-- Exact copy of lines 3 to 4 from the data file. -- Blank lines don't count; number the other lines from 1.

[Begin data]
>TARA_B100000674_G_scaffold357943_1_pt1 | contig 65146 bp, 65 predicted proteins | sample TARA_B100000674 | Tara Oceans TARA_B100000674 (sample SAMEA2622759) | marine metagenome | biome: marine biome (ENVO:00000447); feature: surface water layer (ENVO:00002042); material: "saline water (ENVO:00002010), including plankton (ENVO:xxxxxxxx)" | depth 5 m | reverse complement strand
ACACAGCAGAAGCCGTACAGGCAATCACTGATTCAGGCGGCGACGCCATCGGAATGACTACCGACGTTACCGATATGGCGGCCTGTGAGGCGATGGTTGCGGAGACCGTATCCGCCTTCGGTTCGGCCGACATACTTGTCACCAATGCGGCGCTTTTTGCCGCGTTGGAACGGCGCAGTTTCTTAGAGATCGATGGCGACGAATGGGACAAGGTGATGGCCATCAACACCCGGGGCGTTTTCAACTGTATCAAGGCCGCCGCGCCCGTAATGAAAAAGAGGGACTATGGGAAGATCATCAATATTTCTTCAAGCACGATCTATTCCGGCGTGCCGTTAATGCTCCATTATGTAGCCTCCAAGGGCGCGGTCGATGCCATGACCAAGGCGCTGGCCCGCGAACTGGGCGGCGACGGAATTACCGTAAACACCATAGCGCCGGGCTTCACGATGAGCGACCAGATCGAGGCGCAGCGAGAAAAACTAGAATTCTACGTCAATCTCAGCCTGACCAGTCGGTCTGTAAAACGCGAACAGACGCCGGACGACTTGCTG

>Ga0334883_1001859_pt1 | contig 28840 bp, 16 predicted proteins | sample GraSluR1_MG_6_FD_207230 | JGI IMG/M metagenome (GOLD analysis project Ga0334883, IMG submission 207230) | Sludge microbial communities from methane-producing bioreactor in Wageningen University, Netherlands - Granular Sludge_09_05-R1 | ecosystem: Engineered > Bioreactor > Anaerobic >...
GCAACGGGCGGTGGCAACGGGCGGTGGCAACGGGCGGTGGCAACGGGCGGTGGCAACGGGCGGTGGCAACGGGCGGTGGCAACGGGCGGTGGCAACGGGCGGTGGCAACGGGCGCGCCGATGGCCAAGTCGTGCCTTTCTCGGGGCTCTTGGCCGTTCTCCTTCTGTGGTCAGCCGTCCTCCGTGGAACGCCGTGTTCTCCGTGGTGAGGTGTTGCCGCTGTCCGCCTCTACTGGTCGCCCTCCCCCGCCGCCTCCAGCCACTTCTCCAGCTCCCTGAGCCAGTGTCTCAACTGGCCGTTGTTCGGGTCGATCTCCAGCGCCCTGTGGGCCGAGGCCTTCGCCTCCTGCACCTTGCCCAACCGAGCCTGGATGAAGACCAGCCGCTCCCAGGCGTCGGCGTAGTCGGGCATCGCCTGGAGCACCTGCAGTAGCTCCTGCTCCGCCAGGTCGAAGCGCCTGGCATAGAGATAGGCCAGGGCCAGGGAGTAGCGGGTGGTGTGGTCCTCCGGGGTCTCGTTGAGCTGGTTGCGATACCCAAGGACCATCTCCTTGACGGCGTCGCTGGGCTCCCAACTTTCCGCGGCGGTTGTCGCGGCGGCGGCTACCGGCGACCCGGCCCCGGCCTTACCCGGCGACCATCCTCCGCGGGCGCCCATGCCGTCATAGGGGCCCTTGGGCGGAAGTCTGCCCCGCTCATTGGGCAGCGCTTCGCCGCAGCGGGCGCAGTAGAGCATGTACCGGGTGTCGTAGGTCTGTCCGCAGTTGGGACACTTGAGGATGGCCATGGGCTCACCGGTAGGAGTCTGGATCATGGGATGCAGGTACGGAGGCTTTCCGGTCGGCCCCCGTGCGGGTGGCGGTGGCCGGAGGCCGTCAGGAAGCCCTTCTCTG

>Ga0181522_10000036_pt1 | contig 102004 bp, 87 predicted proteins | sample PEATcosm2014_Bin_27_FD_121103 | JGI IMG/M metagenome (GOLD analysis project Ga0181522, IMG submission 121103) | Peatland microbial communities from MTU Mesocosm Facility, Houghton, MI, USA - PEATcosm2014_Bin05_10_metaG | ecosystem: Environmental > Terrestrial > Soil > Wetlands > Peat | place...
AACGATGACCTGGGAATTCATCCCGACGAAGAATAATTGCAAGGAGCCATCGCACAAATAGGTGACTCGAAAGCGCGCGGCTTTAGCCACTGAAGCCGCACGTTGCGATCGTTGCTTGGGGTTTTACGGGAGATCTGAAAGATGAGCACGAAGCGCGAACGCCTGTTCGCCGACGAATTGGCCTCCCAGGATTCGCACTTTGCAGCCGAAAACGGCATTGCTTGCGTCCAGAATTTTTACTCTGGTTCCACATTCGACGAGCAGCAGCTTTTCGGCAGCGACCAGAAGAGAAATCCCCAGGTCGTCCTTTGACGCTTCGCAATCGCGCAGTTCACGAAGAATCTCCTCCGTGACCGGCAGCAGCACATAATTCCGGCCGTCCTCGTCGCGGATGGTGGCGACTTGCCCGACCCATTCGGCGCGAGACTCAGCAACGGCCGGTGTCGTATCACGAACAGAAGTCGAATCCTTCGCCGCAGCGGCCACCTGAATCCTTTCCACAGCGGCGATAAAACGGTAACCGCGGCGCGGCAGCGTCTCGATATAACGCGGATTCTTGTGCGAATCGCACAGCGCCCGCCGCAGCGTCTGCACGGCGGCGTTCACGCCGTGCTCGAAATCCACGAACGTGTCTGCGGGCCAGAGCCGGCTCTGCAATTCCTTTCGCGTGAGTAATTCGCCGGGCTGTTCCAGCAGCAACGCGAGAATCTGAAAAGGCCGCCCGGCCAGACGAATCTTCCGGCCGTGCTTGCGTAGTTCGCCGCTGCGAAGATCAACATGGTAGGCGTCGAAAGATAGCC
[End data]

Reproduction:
>Ga0334883_1001859_pt1 | contig 28840 bp, 16 predicted proteins | sample GraSluR1_MG_6_FD_207230 | JGI IMG/M metagenome (GOLD analysis project Ga0334883, IMG submission 207230) | Sludge microbial communities from methane-producing bioreactor in Wageningen University, Netherlands - Granular Sludge_09_05-R1 | ecosystem: Engineered > Bioreactor > Anaerobic >...
GCAACGGGCGGTGGCAACGGGCGGTGGCAACGGGCGGTGGCAACGGGCGGTGGCAACGGGCGGTGGCAACGGGCGGTGGCAACGGGCGGTGGCAACGGGCGGTGGCAACGGGCGCGCCGATGGCCAAGTCGTGCCTTTCTCGGGGCTCTTGGCCGTTCTCCTTCTGTGGTCAGCCGTCCTCCGTGGAACGCCGTGTTCTCCGTGGTGAGGTGTTGCCGCTGTCCGCCTCTACTGGTCGCCCTCCCCCGCCGCCTCCAGCCACTTCTCCAGCTCCCTGAGCCAGTGTCTCAACTGGCCGTTGTTCGGGTCGATCTCCAGCGCCCTGTGGGCCGAGGCCTTCGCCTCCTGCACCTTGCCCAACCGAGCCTGGATGAAGACCAGCCGCTCCCAGGCGTCGGCGTAGTCGGGCATCGCCTGGAGCACCTGCAGTAGCTCCTGCTCCGCCAGGTCGAAGCGCCTGGCATAGAGATAGGCCAGGGCCAGGGAGTAGCGGGTGGTGTGGTCCTCCGGGGTCTCGTTGAGCTGGTTGCGATACCCAAGGACCATCTCCTTGACGGCGTCGCTGGGCTCCCAACTTTCCGCGGCGGTTGTCGCGGCGGCGGCTACCGGCGACCCGGCCCCGGCCTTACCCGGCGACCATCCTCCGCGGGCGCCCATGCCGTCATAGGGGCCCTTGGGCGGAAGTCTGCCCCGCTCATTGGGCAGCGCTTCGCCGCAGCGGGCGCAGTAGAGCATGTACCGGGTGTCGTAGGTCTGTCCGCAGTTGGGACACTTGAGGATGGCCATGGGCTCACCGGTAGGAGTCTGGATCATGGGATGCAGGTACGGAGGCTTTCCGGTCGGCCCCCGTGCGGGTGGCGGTGGCCGGAGGCCGTCAGGAAGCCCTTCTCTG